For front-runner Clinton, it's still way too early
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Let's begin with the obvious: It's the first week of May. Maybe you haven't noticed, but not one vote has been cast for president of the United States.

The nominating process does not officially begin until the Iowa caucuses, which are in February 2016. That is eight months away. I don't mean to insult your intelligence, but a great deal can happen in nine months. You already know that and have experienced this phenomena in your own lives. These cautionary words have a direct application to the candidacy of one Hillary ClintonHillary Diane Rodham ClintonTrump touts economic agenda in battleground Ohio The Memo: Campaigns gird for rush of early voting Trump's pitch to Maine lobstermen falls flat MORE.


Now some things I do concede. No. 1, she indisputably has by far the highest name recognition. There was a poll in swing-state Virginia which stated that her name recognition was 96 percent. I don't believe that figure. It is 99.9 percent. Yes, there might be some recluse living in Luray Caverns who doesn't get around very much, but beside that individual, everybody who is a registered voter knows the name "Hillary Clinton."

Therein lies the problem. She has been around since 1992. As first lady, as U.S. senator from New York, as aspiring presidential candidate, as globe-trotting secretary of State. As my grandmother used to often say, "familiarity breeds contempt."

The second truism: She is by far the Democratic Party front-runner. Every poll shows her 50 or 60 percentage points ahead of those who have announced (Sen. Bernie SandersBernie SandersOn The Money: Pessimism grows as coronavirus talks go down to the wire | Jobs report poised to light fire under COVID-19 talks | Tax preparers warn unemployment recipients could owe IRS Senators introduce bill to block Trump armed drone sale measure Sanders offers bill to tax billionaires' wealth gains during pandemic MORE, independent of Vermont) and those who are very likely to announce (former Maryland Gov. Martin O'Malley, former Virginia Sen. Jim Webb and former Rhode Island Gov. Lincoln Chafee). The other well-known names — Sen. Elizabeth Warren (Mass.) and Vice President Biden — they, too, run far behind Clinton.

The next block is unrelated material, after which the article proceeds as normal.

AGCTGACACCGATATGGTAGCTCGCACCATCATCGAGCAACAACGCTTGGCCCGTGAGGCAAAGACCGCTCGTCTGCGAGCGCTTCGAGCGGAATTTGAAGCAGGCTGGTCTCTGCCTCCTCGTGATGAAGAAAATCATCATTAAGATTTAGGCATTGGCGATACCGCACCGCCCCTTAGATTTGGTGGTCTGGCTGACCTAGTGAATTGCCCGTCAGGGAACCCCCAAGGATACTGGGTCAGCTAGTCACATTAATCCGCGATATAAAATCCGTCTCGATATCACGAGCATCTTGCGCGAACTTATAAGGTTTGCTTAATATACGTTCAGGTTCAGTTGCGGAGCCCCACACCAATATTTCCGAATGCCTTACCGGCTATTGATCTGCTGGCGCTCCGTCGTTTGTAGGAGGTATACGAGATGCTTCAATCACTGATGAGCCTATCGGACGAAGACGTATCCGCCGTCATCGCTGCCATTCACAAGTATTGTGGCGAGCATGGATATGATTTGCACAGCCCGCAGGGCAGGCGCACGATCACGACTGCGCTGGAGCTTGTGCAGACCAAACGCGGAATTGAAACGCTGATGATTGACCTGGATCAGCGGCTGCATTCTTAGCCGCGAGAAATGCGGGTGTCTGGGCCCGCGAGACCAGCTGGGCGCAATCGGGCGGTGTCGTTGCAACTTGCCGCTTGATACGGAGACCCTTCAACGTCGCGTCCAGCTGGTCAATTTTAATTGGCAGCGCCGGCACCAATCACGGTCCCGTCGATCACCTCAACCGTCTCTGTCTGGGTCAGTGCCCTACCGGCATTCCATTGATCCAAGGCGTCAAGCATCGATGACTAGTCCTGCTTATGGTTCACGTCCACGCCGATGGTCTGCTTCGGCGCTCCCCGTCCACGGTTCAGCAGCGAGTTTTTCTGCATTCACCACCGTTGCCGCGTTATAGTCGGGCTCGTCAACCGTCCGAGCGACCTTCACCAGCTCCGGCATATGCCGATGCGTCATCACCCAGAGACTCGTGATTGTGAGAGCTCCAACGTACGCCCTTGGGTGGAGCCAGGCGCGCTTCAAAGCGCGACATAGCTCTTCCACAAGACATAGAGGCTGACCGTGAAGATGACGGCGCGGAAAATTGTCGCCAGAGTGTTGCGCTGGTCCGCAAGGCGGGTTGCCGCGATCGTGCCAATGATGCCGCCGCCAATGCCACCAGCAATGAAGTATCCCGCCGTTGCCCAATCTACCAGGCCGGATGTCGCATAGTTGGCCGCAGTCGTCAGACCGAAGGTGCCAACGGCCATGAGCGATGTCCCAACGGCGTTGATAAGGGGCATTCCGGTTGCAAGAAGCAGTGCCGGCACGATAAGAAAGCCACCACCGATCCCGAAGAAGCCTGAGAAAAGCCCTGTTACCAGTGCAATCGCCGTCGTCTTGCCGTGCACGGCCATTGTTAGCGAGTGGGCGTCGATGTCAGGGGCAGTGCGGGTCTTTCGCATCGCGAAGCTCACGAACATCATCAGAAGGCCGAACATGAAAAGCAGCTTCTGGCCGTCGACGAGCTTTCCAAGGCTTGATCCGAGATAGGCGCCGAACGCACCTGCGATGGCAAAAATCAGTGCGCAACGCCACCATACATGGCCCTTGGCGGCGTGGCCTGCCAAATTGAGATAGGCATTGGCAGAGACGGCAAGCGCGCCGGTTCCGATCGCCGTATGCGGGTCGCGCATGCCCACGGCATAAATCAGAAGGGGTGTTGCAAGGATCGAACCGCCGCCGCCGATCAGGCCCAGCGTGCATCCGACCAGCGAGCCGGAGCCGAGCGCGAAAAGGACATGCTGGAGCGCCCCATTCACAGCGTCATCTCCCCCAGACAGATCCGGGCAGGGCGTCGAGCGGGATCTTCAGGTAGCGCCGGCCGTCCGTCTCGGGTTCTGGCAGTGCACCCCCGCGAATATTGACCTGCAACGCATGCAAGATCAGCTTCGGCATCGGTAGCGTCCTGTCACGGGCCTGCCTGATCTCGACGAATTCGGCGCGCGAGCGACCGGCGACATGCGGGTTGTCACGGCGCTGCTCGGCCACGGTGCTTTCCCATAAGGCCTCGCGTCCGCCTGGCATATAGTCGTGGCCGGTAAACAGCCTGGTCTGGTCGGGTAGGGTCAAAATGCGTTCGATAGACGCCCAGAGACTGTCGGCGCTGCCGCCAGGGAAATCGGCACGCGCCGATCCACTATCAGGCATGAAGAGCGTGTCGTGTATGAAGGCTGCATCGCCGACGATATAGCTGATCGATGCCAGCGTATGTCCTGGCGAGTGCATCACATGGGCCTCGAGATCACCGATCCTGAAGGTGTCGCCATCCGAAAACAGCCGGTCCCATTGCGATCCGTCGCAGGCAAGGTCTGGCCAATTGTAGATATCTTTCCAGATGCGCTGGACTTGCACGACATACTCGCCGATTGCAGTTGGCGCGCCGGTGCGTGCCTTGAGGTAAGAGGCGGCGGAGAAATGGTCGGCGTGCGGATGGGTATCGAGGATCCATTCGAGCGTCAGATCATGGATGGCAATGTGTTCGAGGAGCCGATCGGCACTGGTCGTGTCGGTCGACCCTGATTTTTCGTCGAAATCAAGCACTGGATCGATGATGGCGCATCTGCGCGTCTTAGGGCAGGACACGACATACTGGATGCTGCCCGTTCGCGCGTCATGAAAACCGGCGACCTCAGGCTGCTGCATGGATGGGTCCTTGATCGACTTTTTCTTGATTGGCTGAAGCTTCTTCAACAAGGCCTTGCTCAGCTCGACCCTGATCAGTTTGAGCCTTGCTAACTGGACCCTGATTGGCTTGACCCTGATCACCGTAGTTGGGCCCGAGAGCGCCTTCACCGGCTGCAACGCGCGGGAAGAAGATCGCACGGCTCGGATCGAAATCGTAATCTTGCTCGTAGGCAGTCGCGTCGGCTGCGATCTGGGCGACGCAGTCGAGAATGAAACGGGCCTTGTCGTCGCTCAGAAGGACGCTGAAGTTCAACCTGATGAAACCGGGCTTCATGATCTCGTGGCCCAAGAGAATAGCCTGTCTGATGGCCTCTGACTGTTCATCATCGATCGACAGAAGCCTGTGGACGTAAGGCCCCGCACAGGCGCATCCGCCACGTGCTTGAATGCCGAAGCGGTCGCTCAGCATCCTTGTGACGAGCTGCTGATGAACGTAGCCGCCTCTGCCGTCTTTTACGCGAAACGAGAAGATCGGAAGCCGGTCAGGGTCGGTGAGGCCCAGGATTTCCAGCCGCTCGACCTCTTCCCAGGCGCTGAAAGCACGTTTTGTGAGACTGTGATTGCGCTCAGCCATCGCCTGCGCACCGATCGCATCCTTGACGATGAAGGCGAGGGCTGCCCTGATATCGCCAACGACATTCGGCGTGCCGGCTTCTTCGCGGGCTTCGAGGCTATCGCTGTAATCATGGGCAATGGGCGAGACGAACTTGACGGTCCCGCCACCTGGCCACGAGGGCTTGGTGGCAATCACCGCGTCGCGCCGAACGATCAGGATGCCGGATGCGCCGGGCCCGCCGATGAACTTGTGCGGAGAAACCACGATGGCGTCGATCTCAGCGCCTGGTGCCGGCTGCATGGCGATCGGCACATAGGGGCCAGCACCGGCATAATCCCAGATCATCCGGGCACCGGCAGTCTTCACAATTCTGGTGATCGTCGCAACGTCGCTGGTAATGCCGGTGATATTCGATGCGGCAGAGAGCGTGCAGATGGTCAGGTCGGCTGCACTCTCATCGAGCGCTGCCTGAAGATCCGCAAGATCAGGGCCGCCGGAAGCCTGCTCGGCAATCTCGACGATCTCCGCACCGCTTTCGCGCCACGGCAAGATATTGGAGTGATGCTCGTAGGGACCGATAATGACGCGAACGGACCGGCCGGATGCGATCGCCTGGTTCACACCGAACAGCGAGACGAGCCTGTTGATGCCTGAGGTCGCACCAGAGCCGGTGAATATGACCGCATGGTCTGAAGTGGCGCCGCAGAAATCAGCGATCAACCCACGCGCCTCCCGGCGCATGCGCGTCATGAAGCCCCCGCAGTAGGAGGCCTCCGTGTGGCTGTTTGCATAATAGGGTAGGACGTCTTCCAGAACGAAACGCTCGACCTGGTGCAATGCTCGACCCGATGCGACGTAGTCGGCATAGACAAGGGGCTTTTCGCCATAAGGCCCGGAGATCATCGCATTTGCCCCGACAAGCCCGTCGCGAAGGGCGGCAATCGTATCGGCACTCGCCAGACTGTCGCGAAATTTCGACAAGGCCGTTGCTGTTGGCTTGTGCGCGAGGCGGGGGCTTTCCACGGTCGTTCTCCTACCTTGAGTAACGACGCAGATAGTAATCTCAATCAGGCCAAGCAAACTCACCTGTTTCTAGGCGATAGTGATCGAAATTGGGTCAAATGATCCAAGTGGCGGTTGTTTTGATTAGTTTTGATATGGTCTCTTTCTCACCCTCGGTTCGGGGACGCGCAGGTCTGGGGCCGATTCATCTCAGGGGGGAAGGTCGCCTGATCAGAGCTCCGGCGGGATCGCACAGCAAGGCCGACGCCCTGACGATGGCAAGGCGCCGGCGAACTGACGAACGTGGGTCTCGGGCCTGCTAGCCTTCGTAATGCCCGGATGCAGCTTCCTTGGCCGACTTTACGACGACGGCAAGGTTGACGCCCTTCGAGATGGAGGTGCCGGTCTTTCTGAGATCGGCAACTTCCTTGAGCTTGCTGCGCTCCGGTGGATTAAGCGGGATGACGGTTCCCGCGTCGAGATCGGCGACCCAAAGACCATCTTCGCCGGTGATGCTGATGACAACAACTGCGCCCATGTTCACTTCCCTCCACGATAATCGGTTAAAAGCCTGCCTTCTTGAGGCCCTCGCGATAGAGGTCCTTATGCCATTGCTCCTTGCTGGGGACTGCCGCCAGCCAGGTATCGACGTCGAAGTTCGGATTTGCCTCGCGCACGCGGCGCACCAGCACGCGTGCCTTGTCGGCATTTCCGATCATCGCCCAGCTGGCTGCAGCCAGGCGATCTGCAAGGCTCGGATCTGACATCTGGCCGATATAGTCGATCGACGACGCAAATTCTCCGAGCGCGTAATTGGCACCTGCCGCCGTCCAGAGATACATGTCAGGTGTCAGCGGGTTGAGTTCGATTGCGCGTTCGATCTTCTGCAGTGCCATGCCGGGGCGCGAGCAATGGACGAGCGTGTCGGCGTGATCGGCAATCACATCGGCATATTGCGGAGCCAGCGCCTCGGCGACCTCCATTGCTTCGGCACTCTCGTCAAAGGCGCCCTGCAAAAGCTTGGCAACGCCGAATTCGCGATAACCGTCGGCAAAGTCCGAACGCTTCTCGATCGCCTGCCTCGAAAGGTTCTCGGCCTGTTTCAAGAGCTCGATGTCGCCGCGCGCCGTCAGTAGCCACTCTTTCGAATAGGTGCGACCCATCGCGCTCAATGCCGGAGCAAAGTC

To call her a "lock" for the Democratic nomination is just wrong and downright foolish. A classic example is 1972. Ed Muskie was supposed to be a lock. The former Maine governor, senator and vice presidential nominee (1968) was just going to wrap it up in short order. Campaign staff members were picking out their offices in the West Wing. It didn't turn out that way. Then-Sen. George McGovern (D-S.D.), at this point, was at 1 percent or 2 percent and he became the eventual nominee.

The third truism: She will raise the most money. They are talking about $2 billion. Money is important, and as former California State Treasurer Jesse Unruh (D) used to proclaim, it "is the mother's milk of politics." But it isn't everything.

These early states (Iowa, New Hampshire, South Carolina and Nevada) are small in population and, most important, even smaller in participation. In these states, organization is key. Victory is a triumph of organization: identifying your supporters and making sure they go to the polls.

I can't repeat this enough. The voters who vote in these early contests that provide essential momentum for later contests are the activists, the ideologues, the passionate outsiders. They aren't your usual, average voters. Don't mistake them for the big universe that votes in November 2016. This composition of players is not a plus for Clinton. The traditional, general election voter (the November voter) is in the wings ready and eager to vote for Clinton, but they aren't necessarily the primary or caucus type.

Another critical point: the people who are working for her, those staff closest around her. Her chief advisers are not, at first glance, the most creative and imaginative. Case in point: the chair of her campaign, John Podesta.

Podesta is a trusted aide and former White House chief of staff. More than anything, he is simply a political bureaucrat. Nothing in his history or background demonstrates risk-taking or unconventional thinking. A fluid campaign necessitates acting and leading in a bold and sometimes unorthodox way. Podesta is at heart an administrator and no more than an ordinary functionary.

Clinton up close can be warm and charming. She is much more than "likeable enough," as then-rival Barack Obama so crudely and dismissively labeled her in 2008. Her major obstacle is that she is typecast and the picture emerging is not pretty or attractive (the Clinton Foundation donors; the email secrecy). These are serious and must be faced and must be answered.

Allowing voters to see her as only a picture of the past will not work. She must define herself in a new contemporary way and with her own genuine persona. Hillary Clinton can be a winning candidate, but right now, she seems unsure of the way to go and how to present herself. Running for president must inspire and excite. At this moment, that does not appear to be happening. But as I said at the beginning, it is early and things can change.

A typographical error in this piece has been corrected.

Plotkin is a political analyst, a contributor to the BBC on American politics and a columnist for The Georgetowner.